IAN
Georgetown Law Professor Barnett on What to Expect From the Presidential Commission

Mark Levin

01:13 min | 1 year ago

Georgetown Law Professor Barnett on What to Expect From the Presidential Commission

"Pros and cons. Um, of in favor of the different report foreign proposals that they're listening to, so they're going to do the pros and the cons and I, the witnesses that they have are hearing from by and large. I think the majority of them have been against core packing, including Left of centre professors from Harvard, like Noah Feldman and from Duke, like Neil Siegel. Um, now there's been some Ford it but mostly they've been against it where I think they're going to see more pros than cons, and I already get that sense from listening to their questioning is on court is on term limits. Because I would say more a majority of people. They're hearing from kind of favorite term Memphis, and I think that's even true. Some of the commissioners so they're going to get you're not going to get a recommendation. You're going to get a balance. You're going to get a report that shows pros and cons and there is like there are like seven or eight right of center originalist scholars on this commission Which is kind of how I got to testify out of how many Out of 30 or more. I mean, it's it's imbalanced. But look, there's more balance on this commission. And there is at the Georgetown law School. I can tell you Well, yeah, there's more balance at the, uh, on the in the polar Bureau and Communist China than there is any. Now let me ask you You're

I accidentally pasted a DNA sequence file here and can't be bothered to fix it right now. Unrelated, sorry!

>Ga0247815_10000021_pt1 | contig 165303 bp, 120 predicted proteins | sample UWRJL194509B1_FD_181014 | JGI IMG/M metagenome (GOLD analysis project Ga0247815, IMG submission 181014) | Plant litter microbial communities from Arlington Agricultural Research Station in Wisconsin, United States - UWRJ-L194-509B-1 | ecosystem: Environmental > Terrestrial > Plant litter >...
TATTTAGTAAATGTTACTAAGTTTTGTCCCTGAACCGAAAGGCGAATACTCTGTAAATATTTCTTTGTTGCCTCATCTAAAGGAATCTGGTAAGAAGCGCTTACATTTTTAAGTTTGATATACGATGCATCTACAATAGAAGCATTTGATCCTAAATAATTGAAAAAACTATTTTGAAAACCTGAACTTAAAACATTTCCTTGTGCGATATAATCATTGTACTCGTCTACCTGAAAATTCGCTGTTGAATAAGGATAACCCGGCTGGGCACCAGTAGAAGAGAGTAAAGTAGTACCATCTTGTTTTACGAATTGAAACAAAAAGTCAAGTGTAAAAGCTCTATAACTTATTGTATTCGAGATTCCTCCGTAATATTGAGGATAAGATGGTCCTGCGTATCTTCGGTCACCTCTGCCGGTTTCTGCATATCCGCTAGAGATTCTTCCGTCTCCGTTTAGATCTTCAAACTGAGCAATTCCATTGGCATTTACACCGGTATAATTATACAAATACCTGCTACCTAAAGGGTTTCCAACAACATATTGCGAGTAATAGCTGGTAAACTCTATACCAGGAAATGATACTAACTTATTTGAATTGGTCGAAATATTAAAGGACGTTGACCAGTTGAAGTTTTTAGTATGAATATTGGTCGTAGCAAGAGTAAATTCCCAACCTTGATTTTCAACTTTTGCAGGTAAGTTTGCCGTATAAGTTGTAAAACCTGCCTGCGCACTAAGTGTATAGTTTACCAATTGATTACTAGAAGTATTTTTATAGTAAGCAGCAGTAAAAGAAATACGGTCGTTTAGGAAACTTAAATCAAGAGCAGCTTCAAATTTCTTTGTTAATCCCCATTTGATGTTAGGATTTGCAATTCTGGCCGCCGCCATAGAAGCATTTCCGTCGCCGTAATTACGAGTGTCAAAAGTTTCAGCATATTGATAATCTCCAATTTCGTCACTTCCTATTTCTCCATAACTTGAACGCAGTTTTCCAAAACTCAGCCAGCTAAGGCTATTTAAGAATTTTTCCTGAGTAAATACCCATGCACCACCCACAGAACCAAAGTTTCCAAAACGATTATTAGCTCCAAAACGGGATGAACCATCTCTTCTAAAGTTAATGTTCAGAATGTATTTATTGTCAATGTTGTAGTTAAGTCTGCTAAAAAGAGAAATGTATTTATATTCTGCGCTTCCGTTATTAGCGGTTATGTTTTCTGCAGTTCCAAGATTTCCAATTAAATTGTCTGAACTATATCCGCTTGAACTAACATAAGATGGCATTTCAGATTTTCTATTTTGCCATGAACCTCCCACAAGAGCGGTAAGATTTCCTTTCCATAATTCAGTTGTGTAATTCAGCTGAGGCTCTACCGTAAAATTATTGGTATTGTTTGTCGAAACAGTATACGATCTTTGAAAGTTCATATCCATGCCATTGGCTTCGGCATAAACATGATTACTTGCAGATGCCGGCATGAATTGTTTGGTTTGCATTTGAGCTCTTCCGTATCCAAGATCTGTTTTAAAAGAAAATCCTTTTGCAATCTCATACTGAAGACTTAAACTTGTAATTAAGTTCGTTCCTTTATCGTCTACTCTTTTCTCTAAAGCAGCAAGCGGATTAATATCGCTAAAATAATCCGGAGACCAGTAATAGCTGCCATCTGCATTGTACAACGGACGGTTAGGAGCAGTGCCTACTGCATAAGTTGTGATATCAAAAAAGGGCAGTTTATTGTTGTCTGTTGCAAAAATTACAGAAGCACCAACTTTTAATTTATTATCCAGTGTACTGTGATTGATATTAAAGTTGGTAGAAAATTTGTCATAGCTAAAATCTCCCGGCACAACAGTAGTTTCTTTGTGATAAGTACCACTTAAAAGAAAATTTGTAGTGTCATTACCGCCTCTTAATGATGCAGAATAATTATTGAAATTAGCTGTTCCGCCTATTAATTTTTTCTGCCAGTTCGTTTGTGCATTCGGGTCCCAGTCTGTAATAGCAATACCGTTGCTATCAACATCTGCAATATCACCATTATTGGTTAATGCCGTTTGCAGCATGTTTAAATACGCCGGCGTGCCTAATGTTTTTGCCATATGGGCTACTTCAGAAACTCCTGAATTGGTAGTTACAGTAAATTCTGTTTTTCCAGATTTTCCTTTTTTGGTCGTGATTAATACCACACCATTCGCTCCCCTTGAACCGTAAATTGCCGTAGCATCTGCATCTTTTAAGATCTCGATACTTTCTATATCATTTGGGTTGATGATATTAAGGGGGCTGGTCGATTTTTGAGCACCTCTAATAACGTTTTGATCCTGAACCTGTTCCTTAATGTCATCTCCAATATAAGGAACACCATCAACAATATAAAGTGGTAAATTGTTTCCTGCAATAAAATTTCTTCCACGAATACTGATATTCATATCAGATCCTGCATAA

Noah Feldman Neil Siegel Harvard Duke Ford Memphis Georgetown Law School Polar Bureau China
"siegel" Discussed on The Charles Moscowitz Podcast

The Charles Moscowitz Podcast

04:41 min | 1 year ago

"siegel" Discussed on The Charles Moscowitz Podcast